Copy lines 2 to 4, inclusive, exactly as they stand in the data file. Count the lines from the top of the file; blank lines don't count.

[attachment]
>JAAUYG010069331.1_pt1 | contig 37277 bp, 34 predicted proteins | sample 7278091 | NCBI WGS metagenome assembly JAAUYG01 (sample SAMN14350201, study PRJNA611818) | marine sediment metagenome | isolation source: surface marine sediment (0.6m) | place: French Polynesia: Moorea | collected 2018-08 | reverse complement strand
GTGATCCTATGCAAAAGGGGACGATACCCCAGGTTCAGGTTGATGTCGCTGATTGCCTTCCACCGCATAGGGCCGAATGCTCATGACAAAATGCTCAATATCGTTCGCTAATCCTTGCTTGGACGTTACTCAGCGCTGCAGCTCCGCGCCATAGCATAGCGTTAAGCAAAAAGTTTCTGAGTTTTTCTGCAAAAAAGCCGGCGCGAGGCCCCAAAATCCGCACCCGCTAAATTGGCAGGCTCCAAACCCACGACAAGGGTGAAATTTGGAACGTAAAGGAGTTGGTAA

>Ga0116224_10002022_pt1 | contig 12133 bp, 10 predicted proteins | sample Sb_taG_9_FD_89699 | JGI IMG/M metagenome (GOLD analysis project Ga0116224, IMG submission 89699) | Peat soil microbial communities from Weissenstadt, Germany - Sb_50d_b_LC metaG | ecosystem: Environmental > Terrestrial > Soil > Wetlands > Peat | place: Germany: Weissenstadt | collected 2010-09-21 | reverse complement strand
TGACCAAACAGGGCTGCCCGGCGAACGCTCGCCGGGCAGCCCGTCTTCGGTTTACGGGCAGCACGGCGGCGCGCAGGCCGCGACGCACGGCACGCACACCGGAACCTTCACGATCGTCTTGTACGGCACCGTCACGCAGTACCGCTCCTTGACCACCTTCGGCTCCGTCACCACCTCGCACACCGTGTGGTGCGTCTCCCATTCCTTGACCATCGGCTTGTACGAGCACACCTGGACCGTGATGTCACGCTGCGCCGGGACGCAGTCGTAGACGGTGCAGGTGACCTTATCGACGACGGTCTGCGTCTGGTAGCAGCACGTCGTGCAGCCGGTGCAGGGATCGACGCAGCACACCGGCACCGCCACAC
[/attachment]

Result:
GTGATCCTATGCAAAAGGGGACGATACCCCAGGTTCAGGTTGATGTCGCTGATTGCCTTCCACCGCATAGGGCCGAATGCTCATGACAAAATGCTCAATATCGTTCGCTAATCCTTGCTTGGACGTTACTCAGCGCTGCAGCTCCGCGCCATAGCATAGCGTTAAGCAAAAAGTTTCTGAGTTTTTCTGCAAAAAAGCCGGCGCGAGGCCCCAAAATCCGCACCCGCTAAATTGGCAGGCTCCAAACCCACGACAAGGGTGAAATTTGGAACGTAAAGGAGTTGGTAA

>Ga0116224_10002022_pt1 | contig 12133 bp, 10 predicted proteins | sample Sb_taG_9_FD_89699 | JGI IMG/M metagenome (GOLD analysis project Ga0116224, IMG submission 89699) | Peat soil microbial communities from Weissenstadt, Germany - Sb_50d_b_LC metaG | ecosystem: Environmental > Terrestrial > Soil > Wetlands > Peat | place: Germany: Weissenstadt | collected 2010-09-21 | reverse complement strand
TGACCAAACAGGGCTGCCCGGCGAACGCTCGCCGGGCAGCCCGTCTTCGGTTTACGGGCAGCACGGCGGCGCGCAGGCCGCGACGCACGGCACGCACACCGGAACCTTCACGATCGTCTTGTACGGCACCGTCACGCAGTACCGCTCCTTGACCACCTTCGGCTCCGTCACCACCTCGCACACCGTGTGGTGCGTCTCCCATTCCTTGACCATCGGCTTGTACGAGCACACCTGGACCGTGATGTCACGCTGCGCCGGGACGCAGTCGTAGACGGTGCAGGTGACCTTATCGACGACGGTCTGCGTCTGGTAGCAGCACGTCGTGCAGCCGGTGCAGGGATCGACGCAGCACACCGGCACCGCCACAC